Friday, March 21, 2014


A version of this was published in The Santa Fe New Mexican 
March 21, 2014

Note to loyal blog readers: This column is based on the blogging I did at SXSW last week (and early this week). 

For all of my fabulous snapshots of SXSW and other musical shows I saw in Texas last week CLICK HERE

I had just sat down to blog about what a fun evening of rock ’n’ roll I’d had on the opening day of the South by Southwest music festival on March 12 — all the great music I heard, all the cool people I saw, and all the friends I got to hang out with — when I got a Facebook message from my brother in Santa Fe. He had news of a bizarre tragedy at SXSW and wanted to know if I was OK.

It seems that a car that was the subject of a police pursuit plowed into a crowd in front of The Mohawk near 9th and Red River Streets. At that point, two people had died and five more were critically injured. By Monday morning, one of those five had died from injuries she’d sustained in the incident. A couple of dozen people injured by that driver were transported to hospitals that night.

I’ve heard grumbling for years about how the festival has grown too big and how the streets of Austin can’t handle the traffic, the crowds, and the insanity. You can’t blame the festival organizers for the alleged actions of the defendant, Rashad Owens, an aspiring rapper and music producer, who reportedly had a gig on the festival’s last night. According to police he was fleeing from a DWI checkpoint, may have been intoxicated, and had outstanding arrest warrants.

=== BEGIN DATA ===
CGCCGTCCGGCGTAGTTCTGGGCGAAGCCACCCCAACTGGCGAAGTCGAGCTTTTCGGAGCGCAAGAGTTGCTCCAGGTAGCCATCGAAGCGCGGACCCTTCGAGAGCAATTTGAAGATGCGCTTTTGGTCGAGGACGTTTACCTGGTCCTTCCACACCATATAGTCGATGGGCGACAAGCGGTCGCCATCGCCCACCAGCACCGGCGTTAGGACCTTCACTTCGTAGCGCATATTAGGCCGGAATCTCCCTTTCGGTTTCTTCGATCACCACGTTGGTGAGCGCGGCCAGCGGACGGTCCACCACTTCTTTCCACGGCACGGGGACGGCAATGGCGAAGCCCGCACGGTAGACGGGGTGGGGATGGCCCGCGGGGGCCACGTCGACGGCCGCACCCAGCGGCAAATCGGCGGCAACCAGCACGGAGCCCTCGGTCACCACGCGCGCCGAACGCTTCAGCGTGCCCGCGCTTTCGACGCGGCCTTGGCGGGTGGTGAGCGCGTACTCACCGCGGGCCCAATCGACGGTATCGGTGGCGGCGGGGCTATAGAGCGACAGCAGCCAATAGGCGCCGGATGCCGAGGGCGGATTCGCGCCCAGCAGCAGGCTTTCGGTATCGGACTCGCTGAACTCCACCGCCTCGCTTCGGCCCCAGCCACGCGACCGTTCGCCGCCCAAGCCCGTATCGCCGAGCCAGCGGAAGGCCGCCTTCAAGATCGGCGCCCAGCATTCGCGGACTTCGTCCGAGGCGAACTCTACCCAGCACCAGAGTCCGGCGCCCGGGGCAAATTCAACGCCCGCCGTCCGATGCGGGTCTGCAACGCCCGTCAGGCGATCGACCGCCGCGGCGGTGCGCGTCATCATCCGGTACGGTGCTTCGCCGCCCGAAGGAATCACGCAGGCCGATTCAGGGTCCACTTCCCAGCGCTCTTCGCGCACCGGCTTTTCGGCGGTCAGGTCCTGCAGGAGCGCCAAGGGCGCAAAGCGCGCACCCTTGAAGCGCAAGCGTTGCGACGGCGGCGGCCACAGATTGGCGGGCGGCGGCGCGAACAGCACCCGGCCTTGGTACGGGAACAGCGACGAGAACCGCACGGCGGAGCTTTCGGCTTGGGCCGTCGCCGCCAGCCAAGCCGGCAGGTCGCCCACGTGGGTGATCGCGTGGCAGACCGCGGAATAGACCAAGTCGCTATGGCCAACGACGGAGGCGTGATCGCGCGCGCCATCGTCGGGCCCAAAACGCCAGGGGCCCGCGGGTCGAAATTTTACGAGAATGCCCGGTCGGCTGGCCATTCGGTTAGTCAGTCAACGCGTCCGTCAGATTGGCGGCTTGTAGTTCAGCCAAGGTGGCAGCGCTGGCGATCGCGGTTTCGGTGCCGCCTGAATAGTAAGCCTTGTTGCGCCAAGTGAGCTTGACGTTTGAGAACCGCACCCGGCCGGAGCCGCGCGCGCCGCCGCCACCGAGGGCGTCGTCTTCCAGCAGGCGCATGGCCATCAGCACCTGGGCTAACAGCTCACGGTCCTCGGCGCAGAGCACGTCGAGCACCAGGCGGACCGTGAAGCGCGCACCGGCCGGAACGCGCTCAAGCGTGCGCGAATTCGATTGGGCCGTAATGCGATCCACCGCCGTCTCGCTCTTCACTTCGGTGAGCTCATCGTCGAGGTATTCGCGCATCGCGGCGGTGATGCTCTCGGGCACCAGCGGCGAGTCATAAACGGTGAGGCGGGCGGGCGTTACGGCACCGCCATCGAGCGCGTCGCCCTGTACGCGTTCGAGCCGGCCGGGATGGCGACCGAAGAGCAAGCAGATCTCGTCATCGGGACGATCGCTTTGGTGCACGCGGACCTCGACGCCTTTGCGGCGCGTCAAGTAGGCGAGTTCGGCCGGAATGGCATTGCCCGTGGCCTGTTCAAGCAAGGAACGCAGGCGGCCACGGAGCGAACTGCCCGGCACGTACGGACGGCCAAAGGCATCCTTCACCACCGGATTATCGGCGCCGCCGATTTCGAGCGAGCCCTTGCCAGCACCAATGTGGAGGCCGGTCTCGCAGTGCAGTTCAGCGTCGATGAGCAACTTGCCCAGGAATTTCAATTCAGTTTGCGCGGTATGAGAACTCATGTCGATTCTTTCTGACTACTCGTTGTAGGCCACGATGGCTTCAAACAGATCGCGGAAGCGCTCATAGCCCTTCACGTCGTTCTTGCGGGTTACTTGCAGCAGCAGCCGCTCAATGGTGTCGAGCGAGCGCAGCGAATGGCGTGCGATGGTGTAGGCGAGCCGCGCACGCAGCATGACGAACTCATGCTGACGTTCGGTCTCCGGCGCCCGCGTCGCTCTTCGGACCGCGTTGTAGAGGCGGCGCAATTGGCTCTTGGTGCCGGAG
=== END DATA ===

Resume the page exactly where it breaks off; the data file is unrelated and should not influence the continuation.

But this is a music column, not an op-ed piece, and I did hear lots of great music at the festival and at the unofficial events that surrounded SXSW.

There were a couple of singers I hadn’t planned on seeing who I saw at my very first SXSW in 1995. One was Lucinda Williams, who played a brief set at the Austin Music Awards. Accompanied by her own guitar and a lead guitarist, Williams played mostly old songs like “Passionate Kisses,” “Lake Charles,” and “Drunken Angel.” She was wonderful.

Another unexpected pleasure was Howe Gelb, who I’d caught two or three times before with his old group Giant Sand. I stumbled into the Continental Club, where he was playing with a trio. On his quieter songs, he sounded like Marty Robbins after a three-week peyote trip. But Gelb can also tear loose on electric guitar with the same weird vision and fire that made me love Giant Sand to begin with.

And of course, I didn’t miss The Waco Brothers playing at the annual Bloodshot Records party at the Yard Dog Gallery. The original “insurgent country” band did some of my favorites, including “See Willie Fly By” and “Plenty Tuff Union Made.” They also did their covers of Johnny Cash’s “Big River” (which Jon Langford introduced as “Hotel California” by The Eagles), “I Fought the Law,” and a rousing (and I suspect spontaneous) “Hey! Bo Diddley.”

Smitty of The Hickoids gets ready for
his next dental appointment
I caught the classic Texas cowpunk crazies, The Hickoids (which includes longtime Santa Fe musician Tom Trusnovic), twice this year — at an east Austin joint called The White Horse, right after they were inducted into the Austin Music Hall of Fame, and later at the Triple Crown, a bar in San Marcos. As usual, they lean on the punk much heavier than the cow, but their raunchy tunes never fail to delight.

Barrence Whitfield and the Savages performed a set at C-Boy’s Heart & Soul that was sheer intensity. Playing lots of stuff from his latest, Dig Thy Savage Soul, Whitfield raised the energy level several notches. Guitarist (and Taos resident) Peter Greenberg’s fingers were bleeding well before he left the stage.